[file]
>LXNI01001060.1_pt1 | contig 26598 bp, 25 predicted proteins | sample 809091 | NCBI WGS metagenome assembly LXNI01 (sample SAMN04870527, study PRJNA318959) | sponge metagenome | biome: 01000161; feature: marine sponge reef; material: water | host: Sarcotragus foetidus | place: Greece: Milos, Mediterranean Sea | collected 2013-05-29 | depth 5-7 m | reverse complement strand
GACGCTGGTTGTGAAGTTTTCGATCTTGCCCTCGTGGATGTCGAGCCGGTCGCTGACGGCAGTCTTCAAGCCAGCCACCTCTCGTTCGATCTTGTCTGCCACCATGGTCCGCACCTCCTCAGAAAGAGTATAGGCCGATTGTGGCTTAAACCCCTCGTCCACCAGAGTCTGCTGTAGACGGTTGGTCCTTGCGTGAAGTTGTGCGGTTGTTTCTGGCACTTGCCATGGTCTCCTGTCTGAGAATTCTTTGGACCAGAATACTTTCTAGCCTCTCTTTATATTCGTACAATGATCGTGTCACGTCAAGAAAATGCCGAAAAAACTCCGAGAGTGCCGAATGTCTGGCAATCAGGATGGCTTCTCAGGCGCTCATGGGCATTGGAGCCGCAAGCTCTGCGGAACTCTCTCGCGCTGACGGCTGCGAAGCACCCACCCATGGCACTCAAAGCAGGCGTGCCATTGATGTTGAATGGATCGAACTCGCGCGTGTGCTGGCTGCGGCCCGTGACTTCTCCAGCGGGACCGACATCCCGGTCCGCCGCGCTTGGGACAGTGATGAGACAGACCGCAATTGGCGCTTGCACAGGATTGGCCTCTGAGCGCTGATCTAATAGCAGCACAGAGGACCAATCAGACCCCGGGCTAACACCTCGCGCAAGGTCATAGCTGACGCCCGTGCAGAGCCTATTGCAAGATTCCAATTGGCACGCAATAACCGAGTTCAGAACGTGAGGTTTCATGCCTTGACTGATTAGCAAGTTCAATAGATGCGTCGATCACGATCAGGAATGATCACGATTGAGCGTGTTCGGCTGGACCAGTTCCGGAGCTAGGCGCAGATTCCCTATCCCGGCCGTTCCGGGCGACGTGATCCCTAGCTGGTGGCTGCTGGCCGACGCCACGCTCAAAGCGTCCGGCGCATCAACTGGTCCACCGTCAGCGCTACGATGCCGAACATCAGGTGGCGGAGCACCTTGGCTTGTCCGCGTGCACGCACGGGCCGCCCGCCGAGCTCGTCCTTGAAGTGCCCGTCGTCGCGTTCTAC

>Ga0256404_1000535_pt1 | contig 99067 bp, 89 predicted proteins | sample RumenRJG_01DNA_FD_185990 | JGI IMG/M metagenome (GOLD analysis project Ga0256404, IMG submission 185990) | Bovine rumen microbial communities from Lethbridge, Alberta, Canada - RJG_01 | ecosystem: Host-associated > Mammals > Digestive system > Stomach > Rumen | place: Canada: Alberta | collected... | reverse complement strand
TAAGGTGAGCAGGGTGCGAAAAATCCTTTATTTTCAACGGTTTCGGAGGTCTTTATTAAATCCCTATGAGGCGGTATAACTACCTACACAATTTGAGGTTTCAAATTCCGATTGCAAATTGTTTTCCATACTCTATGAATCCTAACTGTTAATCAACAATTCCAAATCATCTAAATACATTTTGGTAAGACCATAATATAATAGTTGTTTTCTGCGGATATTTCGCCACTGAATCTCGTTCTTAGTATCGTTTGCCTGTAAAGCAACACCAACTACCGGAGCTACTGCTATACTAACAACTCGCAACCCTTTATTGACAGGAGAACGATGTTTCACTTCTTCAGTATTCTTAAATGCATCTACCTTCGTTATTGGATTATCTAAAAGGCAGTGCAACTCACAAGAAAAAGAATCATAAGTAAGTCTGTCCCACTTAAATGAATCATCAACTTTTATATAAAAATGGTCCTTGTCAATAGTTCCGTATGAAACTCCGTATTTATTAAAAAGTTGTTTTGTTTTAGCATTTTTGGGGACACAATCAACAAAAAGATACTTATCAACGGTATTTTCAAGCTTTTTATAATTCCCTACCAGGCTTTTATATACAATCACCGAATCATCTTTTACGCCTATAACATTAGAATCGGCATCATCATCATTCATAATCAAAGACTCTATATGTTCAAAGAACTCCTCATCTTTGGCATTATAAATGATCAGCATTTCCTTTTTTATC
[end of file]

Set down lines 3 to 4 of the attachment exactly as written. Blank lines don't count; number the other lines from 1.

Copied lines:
>Ga0256404_1000535_pt1 | contig 99067 bp, 89 predicted proteins | sample RumenRJG_01DNA_FD_185990 | JGI IMG/M metagenome (GOLD analysis project Ga0256404, IMG submission 185990) | Bovine rumen microbial communities from Lethbridge, Alberta, Canada - RJG_01 | ecosystem: Host-associated > Mammals > Digestive system > Stomach > Rumen | place: Canada: Alberta | collected... | reverse complement strand
TAAGGTGAGCAGGGTGCGAAAAATCCTTTATTTTCAACGGTTTCGGAGGTCTTTATTAAATCCCTATGAGGCGGTATAACTACCTACACAATTTGAGGTTTCAAATTCCGATTGCAAATTGTTTTCCATACTCTATGAATCCTAACTGTTAATCAACAATTCCAAATCATCTAAATACATTTTGGTAAGACCATAATATAATAGTTGTTTTCTGCGGATATTTCGCCACTGAATCTCGTTCTTAGTATCGTTTGCCTGTAAAGCAACACCAACTACCGGAGCTACTGCTATACTAACAACTCGCAACCCTTTATTGACAGGAGAACGATGTTTCACTTCTTCAGTATTCTTAAATGCATCTACCTTCGTTATTGGATTATCTAAAAGGCAGTGCAACTCACAAGAAAAAGAATCATAAGTAAGTCTGTCCCACTTAAATGAATCATCAACTTTTATATAAAAATGGTCCTTGTCAATAGTTCCGTATGAAACTCCGTATTTATTAAAAAGTTGTTTTGTTTTAGCATTTTTGGGGACACAATCAACAAAAAGATACTTATCAACGGTATTTTCAAGCTTTTTATAATTCCCTACCAGGCTTTTATATACAATCACCGAATCATCTTTTACGCCTATAACATTAGAATCGGCATCATCATCATTCATAATCAAAGACTCTATATGTTCAAAGAACTCCTCATCTTTGGCATTATAAATGATCAGCATTTCCTTTTTTATC